When I was only 16 years old, my father passed away after a short illness. My parents had never purchased life insurance, so the only help we received was from the Department of Veterans Affairs, since my father was a disabled veteran. I think we received approximately $2,000. My father’s funeral cost at least double that figure.
My mother was now saddled with grief, debt and an uncertain future. I watched her hand-wring over how she would pay for the funeral. She didn’t know if she could provide for my sister and me. She freely admitted that we probably wouldn’t be able to keep our house. My sister was in college and my mom didn’t know if my sister would be able to stay there. My own college career was in deep jeopardy.
My mom didn’t know if she could provide for my sister and me. She freely admitted that we probably wouldn’t be able to keep our house.
My mother already worked full time, but she had to take an additional job to make ends meet—one that called her out all hours of the night, seven days a week. She eventually rented out the house and moved in with family to keep costs down. But she also was quietly shoring up her life insurance policy.
When she passed away seven years after my father’s death, my sister and I had enough money to cover the funeral, take care of pressing bills and then some. I eventually used my share for a down payment on a house almost straight out of college. My sister tucked hers away in retirement accounts. The contrast of my parents has been a lesson to me on the importance of life insurance.
Life insurance is smart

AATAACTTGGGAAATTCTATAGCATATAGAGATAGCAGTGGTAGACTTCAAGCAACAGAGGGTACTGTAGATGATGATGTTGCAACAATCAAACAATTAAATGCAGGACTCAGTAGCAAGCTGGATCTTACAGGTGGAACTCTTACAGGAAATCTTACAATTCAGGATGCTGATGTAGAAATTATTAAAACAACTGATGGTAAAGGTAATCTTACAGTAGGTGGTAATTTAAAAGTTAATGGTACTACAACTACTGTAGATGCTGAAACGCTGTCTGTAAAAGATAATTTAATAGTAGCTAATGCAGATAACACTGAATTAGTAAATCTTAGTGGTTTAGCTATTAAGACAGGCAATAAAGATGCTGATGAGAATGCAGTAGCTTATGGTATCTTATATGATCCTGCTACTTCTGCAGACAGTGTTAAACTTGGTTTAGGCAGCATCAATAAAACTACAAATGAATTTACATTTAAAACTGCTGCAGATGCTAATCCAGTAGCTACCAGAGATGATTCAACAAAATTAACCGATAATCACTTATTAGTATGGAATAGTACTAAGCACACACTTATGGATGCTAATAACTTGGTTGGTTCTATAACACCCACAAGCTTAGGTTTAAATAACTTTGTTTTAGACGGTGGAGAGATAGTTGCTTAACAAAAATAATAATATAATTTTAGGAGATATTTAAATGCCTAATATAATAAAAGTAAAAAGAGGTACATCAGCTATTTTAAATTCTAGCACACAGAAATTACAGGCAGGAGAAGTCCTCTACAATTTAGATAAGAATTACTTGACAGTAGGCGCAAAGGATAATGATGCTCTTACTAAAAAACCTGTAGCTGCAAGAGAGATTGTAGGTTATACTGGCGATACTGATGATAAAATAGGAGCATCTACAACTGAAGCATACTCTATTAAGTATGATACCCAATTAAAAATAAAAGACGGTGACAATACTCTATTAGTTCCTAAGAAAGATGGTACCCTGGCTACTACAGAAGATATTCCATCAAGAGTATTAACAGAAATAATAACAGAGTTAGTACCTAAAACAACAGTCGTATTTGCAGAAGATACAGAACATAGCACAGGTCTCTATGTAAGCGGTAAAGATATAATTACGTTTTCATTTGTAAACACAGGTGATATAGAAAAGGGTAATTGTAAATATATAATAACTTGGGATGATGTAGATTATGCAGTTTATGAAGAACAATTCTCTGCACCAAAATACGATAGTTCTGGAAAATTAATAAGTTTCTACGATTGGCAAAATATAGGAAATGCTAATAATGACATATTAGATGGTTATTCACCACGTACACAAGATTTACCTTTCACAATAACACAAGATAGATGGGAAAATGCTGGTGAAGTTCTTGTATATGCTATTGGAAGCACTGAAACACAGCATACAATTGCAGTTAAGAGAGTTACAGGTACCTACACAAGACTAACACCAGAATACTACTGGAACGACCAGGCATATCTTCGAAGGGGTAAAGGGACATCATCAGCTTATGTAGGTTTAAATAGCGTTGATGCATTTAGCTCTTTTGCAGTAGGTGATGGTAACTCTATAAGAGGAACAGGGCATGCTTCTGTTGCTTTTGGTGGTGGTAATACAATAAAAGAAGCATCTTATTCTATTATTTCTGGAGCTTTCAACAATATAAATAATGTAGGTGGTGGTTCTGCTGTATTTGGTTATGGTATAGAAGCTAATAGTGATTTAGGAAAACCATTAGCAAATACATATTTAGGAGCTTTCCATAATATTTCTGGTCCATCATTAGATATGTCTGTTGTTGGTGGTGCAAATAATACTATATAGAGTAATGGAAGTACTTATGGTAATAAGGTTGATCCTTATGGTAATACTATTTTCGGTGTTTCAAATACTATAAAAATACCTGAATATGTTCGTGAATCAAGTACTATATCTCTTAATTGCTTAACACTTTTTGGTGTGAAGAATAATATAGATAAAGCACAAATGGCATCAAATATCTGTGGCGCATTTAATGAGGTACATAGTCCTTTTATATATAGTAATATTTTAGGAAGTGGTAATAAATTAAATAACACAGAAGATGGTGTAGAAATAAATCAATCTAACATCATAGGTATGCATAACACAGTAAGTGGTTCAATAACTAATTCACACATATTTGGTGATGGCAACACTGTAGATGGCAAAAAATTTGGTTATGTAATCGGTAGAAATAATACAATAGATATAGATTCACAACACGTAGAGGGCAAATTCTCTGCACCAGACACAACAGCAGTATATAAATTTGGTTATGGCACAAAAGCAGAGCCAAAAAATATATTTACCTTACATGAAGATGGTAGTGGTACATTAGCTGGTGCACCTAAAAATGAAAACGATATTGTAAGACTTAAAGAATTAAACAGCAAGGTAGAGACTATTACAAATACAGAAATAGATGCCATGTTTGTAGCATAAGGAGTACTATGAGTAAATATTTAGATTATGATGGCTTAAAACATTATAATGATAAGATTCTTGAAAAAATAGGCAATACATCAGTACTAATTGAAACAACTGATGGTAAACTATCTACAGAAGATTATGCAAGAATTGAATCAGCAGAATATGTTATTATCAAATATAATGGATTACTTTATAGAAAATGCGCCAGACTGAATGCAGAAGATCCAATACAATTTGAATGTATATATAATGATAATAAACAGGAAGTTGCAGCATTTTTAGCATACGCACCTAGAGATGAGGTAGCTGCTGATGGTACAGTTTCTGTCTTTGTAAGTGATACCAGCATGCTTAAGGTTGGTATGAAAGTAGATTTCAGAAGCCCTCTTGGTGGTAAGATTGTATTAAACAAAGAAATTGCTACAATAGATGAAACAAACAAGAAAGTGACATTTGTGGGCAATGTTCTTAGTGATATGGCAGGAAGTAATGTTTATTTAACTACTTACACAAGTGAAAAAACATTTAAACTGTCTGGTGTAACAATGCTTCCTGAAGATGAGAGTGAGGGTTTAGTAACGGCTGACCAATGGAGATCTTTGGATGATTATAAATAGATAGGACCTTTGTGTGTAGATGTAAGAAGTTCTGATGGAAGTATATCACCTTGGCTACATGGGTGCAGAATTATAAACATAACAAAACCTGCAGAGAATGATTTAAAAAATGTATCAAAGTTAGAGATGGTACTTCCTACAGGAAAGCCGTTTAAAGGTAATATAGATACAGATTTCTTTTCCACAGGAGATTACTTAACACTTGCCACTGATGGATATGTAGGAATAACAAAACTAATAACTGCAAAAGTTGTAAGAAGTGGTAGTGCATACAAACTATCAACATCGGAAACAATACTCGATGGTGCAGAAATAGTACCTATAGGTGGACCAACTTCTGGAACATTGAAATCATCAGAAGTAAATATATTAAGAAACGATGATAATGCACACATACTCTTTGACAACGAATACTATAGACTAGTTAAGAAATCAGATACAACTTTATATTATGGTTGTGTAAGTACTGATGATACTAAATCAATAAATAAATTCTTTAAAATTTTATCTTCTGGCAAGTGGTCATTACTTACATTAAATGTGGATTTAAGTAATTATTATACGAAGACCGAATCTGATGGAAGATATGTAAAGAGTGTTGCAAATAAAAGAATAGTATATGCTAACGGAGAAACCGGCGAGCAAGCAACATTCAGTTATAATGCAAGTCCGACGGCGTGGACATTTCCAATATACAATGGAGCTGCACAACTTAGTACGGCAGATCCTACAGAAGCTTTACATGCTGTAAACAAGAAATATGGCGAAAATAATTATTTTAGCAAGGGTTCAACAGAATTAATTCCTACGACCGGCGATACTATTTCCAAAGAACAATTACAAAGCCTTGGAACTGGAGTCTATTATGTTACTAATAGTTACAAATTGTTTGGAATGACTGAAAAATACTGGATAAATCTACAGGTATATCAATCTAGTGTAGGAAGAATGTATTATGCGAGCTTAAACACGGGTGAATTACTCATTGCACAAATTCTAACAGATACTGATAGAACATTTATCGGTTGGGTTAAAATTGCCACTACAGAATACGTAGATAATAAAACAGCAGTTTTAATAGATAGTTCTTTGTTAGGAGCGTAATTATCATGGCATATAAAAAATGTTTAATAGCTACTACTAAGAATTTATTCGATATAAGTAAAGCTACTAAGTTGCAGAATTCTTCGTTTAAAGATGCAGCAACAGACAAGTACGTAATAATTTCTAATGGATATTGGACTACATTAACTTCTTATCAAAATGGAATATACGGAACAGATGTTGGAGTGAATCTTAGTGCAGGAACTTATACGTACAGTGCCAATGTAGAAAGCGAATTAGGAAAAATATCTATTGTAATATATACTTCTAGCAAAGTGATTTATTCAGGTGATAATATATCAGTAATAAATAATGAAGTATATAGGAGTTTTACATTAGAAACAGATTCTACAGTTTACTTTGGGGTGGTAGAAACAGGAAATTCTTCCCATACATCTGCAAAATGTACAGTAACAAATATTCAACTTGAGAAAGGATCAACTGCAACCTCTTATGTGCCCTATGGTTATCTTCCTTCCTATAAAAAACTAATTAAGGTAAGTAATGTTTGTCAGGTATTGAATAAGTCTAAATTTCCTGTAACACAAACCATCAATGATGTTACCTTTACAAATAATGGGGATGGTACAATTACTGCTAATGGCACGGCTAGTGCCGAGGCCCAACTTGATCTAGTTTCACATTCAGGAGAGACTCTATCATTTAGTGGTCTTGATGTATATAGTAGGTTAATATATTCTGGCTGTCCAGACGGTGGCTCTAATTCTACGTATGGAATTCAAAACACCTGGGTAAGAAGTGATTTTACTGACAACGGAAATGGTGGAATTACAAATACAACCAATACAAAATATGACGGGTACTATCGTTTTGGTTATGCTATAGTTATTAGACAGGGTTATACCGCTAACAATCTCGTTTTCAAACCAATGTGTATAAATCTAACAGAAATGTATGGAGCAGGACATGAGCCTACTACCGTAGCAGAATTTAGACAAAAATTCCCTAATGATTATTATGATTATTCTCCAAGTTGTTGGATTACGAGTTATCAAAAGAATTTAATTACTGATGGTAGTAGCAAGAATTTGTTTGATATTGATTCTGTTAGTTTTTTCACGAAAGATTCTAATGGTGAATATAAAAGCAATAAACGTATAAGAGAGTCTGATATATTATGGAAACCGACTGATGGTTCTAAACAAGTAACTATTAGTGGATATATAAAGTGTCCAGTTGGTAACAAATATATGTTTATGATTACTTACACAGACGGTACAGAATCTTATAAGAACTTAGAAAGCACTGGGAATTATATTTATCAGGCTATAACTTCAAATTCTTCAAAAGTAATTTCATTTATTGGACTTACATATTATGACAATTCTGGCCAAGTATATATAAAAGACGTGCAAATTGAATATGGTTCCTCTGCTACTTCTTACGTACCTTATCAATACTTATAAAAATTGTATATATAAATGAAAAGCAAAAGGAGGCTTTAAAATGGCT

A recent State Farm survey shows that a large majority of Americans (84%) believe that life insurance is a smart way to care for their family’s future, but that we aren’t following through with the important conversations that are necessary: 42% of survey participants with living parents have avoided having estate planning conversations. That’s a marked contrast!
Understanding that life insurance is important is not hard. If you’re the main breadwinner, you’ve probably thought about what would happen if you were suddenly gone. Maybe it has even crossed your mind how a long illness (and extensive medical bills) would impact your family. Or perhaps your family mirrors my parents: both parents worked and both paychecks were needed to cover the necessary bills.
Don’t put off the conversation
Even though we Americans acknowledge the importance of life insurance, if you’re like my husband, you don’t like talking about life insurance because it seems morbid or depressing.
Yet the same survey shows that once people make the decision to purchase life insurance, they really do have positive feelings about it more often than negative feelings. Their purchase leaves them with feelings like “protected” (36%), “confident” (22%) and even “relieved” (21%). If you haven’t yet had a conversation with your loved ones about purchasing life insurance, there’s no time like the present.